Lina Padegimaite’s mind is almost always on her academics. In the training room, mid-treatment, Padegimaite peers closely at the notebook on her lap, focusing intently.
The senior tennis player said she never imagined playing a college sport and making good grades would be as time-consuming as it is. Padegimaite, a native of Lithuania, learned to juggle school and tennis early on in her life and does not procrastinate as a rule. The discipline she practices in all areas of her life has paid off — Padegimaite has never had to pull an all-nighter for classes.
“I’m trying to get my schoolwork done before 11, so I have to make sure I get enough sleep to endure the practice tomorrow — because if you’re sleepless and you come into a Texas weight session or conditioning, that’s not going to last,” Padegimaite said.
Padegimaite calls herself “that” front-row student with her hand constantly raised or writing down notes.
“I can’t do the computer thing — I always handwrite,” Padegimaite said. “People still make fun of me because I’m graduating college with all A’s and one A-minus, and I can’t type without looking at the keyboard.”
Padegimaite, who will graduate in the spring with a degree in exercise science, was recently named to the Academic All-Big 12 Women’s Tennis Team for the third-consecutive year. Her academic productivity has even transferred to her friends, who have picked up some of her traits.
“I used to stay up late [finishing homework], but I haven’t really since I started living with her,” said astronomy senior Sarafina Nance, Padegimaite’s roommate. “Living in that environment inspires me to put more effort into my fitness and classes.”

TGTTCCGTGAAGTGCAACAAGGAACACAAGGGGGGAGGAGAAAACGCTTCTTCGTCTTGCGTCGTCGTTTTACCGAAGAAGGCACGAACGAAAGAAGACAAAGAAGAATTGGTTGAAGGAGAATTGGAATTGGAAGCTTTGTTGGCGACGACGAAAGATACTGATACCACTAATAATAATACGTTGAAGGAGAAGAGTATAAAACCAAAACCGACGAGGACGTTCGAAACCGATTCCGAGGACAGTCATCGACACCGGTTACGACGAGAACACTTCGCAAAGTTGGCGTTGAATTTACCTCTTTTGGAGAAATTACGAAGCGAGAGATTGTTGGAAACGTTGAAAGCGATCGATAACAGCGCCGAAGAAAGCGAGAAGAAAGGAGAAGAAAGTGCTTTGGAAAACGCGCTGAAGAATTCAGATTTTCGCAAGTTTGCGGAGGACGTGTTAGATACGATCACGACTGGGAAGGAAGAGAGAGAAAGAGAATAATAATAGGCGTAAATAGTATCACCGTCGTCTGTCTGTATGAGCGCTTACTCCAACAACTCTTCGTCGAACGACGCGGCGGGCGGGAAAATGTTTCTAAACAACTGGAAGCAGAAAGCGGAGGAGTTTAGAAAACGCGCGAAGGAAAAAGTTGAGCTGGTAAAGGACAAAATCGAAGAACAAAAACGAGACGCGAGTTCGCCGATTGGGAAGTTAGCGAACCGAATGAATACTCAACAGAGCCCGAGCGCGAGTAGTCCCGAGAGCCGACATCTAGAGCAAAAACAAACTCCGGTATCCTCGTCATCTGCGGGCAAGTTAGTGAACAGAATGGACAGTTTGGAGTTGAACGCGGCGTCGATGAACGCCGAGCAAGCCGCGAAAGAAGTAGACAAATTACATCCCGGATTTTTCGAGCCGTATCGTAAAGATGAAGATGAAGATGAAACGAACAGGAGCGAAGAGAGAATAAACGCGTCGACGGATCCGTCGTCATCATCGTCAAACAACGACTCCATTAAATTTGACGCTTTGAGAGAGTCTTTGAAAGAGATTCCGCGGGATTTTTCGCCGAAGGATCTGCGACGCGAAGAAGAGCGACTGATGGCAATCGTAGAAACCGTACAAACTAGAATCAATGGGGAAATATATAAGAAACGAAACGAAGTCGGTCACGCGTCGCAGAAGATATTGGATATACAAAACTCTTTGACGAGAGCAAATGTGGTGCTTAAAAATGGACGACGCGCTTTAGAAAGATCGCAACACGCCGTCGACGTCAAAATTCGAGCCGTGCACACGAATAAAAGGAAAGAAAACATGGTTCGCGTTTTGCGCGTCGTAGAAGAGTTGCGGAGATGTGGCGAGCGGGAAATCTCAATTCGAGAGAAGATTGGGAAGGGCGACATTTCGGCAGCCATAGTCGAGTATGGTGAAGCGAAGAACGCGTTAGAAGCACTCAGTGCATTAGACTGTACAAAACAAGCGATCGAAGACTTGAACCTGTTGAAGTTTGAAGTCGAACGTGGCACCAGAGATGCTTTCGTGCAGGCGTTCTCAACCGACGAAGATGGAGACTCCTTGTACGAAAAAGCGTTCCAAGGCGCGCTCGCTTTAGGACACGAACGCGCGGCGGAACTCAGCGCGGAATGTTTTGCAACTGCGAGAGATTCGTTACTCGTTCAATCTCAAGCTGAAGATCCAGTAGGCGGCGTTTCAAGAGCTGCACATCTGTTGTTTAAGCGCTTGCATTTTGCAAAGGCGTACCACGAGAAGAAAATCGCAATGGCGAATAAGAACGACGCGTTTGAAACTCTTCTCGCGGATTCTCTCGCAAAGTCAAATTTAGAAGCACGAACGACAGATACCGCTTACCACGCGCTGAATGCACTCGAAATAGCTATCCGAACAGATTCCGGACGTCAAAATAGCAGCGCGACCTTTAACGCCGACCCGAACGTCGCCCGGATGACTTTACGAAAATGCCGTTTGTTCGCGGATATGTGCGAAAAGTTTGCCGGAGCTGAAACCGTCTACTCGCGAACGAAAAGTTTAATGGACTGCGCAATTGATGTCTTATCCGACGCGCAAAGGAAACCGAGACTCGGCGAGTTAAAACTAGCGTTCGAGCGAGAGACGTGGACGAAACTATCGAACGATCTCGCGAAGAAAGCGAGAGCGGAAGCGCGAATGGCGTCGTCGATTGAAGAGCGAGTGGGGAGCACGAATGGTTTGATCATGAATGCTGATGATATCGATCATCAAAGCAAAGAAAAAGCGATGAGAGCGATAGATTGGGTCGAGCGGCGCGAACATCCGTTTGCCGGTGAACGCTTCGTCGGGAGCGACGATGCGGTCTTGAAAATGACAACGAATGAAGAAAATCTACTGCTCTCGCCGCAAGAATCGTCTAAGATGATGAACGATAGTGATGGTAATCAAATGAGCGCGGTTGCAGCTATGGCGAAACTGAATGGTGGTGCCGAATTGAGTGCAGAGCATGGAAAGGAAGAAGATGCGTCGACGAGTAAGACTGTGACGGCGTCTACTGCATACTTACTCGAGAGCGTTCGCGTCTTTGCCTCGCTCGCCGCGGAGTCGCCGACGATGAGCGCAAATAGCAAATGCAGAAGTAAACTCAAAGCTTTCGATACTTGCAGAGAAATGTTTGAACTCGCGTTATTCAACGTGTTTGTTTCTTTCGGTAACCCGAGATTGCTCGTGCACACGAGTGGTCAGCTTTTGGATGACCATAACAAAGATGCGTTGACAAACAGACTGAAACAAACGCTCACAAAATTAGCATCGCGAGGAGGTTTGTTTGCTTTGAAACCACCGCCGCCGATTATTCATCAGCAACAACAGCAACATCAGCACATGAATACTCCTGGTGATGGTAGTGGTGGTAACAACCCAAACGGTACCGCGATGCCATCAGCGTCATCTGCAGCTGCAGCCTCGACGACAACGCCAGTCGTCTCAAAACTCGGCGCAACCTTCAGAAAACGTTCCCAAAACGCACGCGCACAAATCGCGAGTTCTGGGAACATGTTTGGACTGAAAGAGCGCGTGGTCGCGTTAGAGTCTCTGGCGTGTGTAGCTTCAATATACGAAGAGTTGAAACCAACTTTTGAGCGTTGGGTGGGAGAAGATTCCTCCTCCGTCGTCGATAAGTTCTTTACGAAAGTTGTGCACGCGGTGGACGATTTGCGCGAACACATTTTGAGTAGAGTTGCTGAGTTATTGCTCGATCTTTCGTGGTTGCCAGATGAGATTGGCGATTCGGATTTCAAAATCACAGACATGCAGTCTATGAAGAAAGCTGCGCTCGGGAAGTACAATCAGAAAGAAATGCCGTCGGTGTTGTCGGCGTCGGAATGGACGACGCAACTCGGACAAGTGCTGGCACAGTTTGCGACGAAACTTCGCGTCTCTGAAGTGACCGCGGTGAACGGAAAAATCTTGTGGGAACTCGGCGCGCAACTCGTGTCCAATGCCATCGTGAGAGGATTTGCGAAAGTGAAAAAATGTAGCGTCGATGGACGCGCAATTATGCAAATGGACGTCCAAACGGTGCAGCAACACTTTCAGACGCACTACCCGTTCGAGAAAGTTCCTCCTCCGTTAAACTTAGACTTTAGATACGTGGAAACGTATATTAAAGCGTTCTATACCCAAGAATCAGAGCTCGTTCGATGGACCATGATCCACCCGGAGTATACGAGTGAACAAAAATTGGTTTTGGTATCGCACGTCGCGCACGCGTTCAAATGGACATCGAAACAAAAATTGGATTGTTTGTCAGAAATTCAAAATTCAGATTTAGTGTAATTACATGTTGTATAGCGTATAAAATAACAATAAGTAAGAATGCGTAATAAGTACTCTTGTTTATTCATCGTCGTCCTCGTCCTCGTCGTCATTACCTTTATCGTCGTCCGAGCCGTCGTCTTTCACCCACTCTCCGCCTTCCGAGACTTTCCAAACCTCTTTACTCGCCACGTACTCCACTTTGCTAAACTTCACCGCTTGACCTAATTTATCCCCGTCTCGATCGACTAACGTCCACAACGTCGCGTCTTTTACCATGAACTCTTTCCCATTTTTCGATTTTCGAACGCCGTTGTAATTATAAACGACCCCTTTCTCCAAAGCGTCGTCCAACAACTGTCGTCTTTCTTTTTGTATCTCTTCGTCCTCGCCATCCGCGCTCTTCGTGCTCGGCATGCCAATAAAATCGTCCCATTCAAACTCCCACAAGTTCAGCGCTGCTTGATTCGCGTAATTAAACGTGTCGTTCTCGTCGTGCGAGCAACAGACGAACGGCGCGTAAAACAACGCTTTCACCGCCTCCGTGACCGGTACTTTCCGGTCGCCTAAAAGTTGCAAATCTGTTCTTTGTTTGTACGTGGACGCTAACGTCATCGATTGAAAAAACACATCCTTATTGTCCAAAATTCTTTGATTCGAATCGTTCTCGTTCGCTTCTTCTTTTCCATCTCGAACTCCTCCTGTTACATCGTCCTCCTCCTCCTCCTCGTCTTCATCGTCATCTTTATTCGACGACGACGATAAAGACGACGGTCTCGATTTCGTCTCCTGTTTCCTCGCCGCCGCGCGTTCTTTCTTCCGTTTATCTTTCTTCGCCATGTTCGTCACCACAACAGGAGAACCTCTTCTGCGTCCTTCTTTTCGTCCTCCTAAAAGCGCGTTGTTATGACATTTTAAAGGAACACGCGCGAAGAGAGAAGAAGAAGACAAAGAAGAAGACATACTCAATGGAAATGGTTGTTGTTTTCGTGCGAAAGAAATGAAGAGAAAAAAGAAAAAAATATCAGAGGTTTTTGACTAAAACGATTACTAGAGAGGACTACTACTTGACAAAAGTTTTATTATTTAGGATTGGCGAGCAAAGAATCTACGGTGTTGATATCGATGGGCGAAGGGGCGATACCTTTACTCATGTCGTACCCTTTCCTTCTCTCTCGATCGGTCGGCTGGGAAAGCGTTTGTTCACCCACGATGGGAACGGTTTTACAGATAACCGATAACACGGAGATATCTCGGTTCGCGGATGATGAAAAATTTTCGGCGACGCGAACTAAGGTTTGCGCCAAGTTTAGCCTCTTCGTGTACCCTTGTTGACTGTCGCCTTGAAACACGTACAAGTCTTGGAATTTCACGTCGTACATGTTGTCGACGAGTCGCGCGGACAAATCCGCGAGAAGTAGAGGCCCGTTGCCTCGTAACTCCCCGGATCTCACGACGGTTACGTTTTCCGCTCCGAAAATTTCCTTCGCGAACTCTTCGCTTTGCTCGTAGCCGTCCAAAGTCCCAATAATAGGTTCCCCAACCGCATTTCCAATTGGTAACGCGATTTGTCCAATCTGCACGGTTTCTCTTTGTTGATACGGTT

Padegimaite has also found success on the court. Through her four years at Texas, she has earned Big 12 Conference Freshman of the Year, All-Big 12 Doubles and even a Big 12 title in No. 5 singles. This season alone, the senior has proved her leadership on the team. Against Michigan State, in what Padegimaite called the highlight of her senior year, she overcame a huge deficit to bring the only points to Texas’ scoreboard.
“I was in this match where I was down in the third-set tiebreaker 9–1, and I came back to win it 11–9,” Padegimaite said. “I had to win 10 points in a row, which is pretty hard in any tennis game. Tennis is a huge mental game more than physical. For me, it’s about relying on my own skills and going for it, instead of holding back.”
This weekend, Texas faced its last two opponents of the regular season, Kansas and Kansas State, in Austin.
“It’s sad and exciting at the same time because I am an emotional person,” Padegimaite said. “When I step out on that court, knowing it’s my last match, I know I can get emotional, but I still have to do my job and get the win for the team.”
For Padegimaite, finishing college doesn’t mean closing the chapter at UT. She will be pursuing physical therapy at Texas State after she graduates but said she wants to stay connected to the community.
“I don’t think I’m going to end with this match or end with me graduating,” Padegimaite said. “There is a Texas Exes Association that can keep me involved and be a part of the Texas family forever.”
Kinesiology lecturer Michael Sanders described Padegimaite as one of his best students. His wife, Barbara, is a chair in the physical therapy department at Texas State, where Padegimaite plans to study.
“I have an insight into all the things that being a physical therapist entails, and Lina is a unique individual that will excel at it,” Sanders said.
Texas recognized Padegimaite on Sunday for Senior Day before the match against Kansas, in which Texas toppled the Jayhawks, 4–0. And this weekend, Texas travels to Waco for the Big 12 Championship, where Padegimaite looks to end her college career with another highlight.
“I’m not trying to put a lot of pressure on myself or anything,” Padegimaite said. “[I’ll] perform with pride and know this is an opportunity for me to shine. I’m just going to go all out like I always do.”